Tutor/Mentor Connection

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This morning in my Community Psychology class, one thing occurred to me: if I am to make a presentation regarding university involvement to actual universities, I will need to present it in an academic manner for it to be taken seriously.  The presentation would be much more effective if empirically supported, and if I could utilize the empirical data in a concise, powerful, yet user-friendly manner, the material would reach far more viewers.  After spending two hours in the Adler School library browsing their online catalouge of journals, I found several in the American Journal of Community Psychology that lend themselves to the topic I am concerned with.  I would link them here, but I am not sure I am allowed to due to copywrite regulations (as this site does not have subscriptions to those journals).  With these articles, my goal is to form both a detailed, written description of what T/MC does and why they do it, as well as why this program is needed, with all of the points being made backed up with empirical research data.  This data includes analysis of different types of mentoring programs, the effects that short term interventions have versus long term (T/MC strongly promotes long term commitment by all stake holders), and the different ways that empowerment comes into play during this process.


Along with this, I came up with a multitude of visualizations to demonstrate the powerful influence that T/MC can have on a system where individual programs competing with each other for resources and a voice is the norm.  I am excited about going through my brainstorming notes and finalizing some visual frameworks.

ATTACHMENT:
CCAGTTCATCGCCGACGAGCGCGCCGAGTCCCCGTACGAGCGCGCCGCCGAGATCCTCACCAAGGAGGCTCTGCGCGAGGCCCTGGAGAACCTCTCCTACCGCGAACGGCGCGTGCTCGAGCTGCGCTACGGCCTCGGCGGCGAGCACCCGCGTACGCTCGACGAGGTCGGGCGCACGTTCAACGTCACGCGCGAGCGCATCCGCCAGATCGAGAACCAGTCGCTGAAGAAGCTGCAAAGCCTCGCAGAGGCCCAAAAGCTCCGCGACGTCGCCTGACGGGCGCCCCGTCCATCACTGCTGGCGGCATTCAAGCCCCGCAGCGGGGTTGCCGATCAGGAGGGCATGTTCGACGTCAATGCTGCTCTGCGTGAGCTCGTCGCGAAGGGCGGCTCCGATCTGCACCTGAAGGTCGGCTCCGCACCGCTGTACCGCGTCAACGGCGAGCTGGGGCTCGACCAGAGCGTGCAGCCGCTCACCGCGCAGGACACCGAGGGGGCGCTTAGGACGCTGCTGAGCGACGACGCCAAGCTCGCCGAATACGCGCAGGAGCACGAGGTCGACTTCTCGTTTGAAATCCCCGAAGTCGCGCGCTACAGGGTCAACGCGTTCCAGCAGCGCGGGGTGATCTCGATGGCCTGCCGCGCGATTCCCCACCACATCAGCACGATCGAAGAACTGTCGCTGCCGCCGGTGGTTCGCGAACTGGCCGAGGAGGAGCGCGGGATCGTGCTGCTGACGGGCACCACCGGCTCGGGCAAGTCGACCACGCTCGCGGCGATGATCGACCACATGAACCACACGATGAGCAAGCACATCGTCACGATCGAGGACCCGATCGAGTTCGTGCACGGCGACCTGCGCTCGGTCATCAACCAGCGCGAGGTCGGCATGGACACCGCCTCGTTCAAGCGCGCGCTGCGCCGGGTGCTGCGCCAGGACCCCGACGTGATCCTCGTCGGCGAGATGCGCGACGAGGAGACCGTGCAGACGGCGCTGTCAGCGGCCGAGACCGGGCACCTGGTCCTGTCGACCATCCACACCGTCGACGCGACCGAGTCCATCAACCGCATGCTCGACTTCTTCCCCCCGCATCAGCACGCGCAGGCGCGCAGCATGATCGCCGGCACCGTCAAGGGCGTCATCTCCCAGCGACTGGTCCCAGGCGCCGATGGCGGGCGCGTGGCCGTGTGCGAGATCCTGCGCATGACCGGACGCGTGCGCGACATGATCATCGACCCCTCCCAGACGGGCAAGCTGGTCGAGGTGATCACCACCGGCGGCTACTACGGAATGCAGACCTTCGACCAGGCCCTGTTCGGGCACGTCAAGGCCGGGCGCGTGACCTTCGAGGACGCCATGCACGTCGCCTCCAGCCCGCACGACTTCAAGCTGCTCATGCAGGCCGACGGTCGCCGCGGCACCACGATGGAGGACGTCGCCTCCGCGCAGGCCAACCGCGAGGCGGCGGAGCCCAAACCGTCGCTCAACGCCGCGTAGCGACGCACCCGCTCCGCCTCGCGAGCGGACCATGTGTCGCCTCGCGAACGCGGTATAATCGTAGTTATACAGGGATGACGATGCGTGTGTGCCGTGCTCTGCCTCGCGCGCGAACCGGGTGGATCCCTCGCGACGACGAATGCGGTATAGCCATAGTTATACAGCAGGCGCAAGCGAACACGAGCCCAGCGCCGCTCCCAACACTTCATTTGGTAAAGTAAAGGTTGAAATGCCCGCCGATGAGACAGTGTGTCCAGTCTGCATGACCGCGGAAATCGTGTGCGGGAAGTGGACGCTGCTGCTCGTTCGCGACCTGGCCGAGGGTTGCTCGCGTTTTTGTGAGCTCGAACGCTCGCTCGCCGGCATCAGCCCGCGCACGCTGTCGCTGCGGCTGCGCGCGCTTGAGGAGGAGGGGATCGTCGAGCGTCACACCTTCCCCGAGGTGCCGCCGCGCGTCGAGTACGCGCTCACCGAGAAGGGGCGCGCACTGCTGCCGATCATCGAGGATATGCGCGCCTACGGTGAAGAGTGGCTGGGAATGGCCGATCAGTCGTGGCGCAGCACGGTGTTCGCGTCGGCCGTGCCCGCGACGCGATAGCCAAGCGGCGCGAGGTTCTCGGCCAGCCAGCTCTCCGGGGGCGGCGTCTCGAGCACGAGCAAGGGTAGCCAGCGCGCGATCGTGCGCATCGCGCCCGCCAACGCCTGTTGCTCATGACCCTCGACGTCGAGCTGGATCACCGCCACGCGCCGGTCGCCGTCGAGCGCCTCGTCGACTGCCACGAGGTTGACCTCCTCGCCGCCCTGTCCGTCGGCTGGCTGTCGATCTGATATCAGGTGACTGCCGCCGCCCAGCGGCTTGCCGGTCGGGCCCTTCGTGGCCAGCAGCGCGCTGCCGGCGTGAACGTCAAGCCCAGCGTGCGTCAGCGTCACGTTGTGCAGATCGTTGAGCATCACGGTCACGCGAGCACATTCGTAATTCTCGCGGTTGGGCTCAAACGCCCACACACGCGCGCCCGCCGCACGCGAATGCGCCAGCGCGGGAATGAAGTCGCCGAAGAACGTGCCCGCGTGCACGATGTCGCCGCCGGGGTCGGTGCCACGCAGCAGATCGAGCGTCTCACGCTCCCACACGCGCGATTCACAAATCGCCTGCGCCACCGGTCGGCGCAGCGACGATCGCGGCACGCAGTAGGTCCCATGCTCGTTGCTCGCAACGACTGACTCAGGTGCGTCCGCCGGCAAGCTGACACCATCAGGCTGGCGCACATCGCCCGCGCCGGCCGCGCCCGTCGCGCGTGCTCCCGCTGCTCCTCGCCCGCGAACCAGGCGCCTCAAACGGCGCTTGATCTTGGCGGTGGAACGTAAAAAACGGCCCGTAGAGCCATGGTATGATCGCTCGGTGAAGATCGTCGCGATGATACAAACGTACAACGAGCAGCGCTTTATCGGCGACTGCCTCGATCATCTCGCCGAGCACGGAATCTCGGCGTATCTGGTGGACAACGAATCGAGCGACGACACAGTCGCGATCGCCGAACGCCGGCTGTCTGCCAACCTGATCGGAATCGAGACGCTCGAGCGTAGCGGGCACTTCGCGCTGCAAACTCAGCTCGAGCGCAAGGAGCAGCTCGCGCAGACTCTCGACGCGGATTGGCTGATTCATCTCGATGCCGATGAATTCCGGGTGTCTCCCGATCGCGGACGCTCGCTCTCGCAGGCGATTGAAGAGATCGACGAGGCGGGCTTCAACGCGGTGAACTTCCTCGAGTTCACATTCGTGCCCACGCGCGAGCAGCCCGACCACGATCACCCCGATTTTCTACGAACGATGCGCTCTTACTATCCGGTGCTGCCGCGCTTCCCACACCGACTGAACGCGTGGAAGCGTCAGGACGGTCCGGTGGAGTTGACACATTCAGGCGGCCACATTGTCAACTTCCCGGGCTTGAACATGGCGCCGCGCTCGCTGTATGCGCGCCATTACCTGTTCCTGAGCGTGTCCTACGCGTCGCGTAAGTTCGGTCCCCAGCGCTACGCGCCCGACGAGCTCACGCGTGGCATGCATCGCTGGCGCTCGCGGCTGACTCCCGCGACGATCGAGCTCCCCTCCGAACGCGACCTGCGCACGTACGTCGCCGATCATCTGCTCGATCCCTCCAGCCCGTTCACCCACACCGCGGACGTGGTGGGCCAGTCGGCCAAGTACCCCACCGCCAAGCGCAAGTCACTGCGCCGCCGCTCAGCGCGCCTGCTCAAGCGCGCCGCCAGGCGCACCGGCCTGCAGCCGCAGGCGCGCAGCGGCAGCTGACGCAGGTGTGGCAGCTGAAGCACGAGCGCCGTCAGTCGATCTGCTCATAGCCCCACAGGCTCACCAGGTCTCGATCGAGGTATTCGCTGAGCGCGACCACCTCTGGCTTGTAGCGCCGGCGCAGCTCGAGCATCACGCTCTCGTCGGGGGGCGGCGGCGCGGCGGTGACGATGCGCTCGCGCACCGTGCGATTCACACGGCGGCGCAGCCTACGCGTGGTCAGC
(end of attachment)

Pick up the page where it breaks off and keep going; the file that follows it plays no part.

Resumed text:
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Comment by Bradley Troast on February 18, 2011 at 5:16pm
I like the sound of this, too. We still need to sit down sometime, but I'm glad to hear that you're making progress. Will you be in on Tuesday? I should be here until at 6pm. Wednesdays and Thursdays are busy for me because we are preparing for tutoring sessions in the evening.
Comment by Daniel Bassill on February 16, 2011 at 10:35am
Joseph, this sounds exciting.  Take a look at this link, which is a section of the T/MC Links library where I point to web sites with information and articles about social capital.  What you might do to overcome potential copywrite regulations is post links to places where these journals host the articles, or where they have summary pages on the internet. By aggregating links to a specific topic we make this available to all site visitors and enable them to be doing their own thinking and brainstorming at the same pace or faster than we do.

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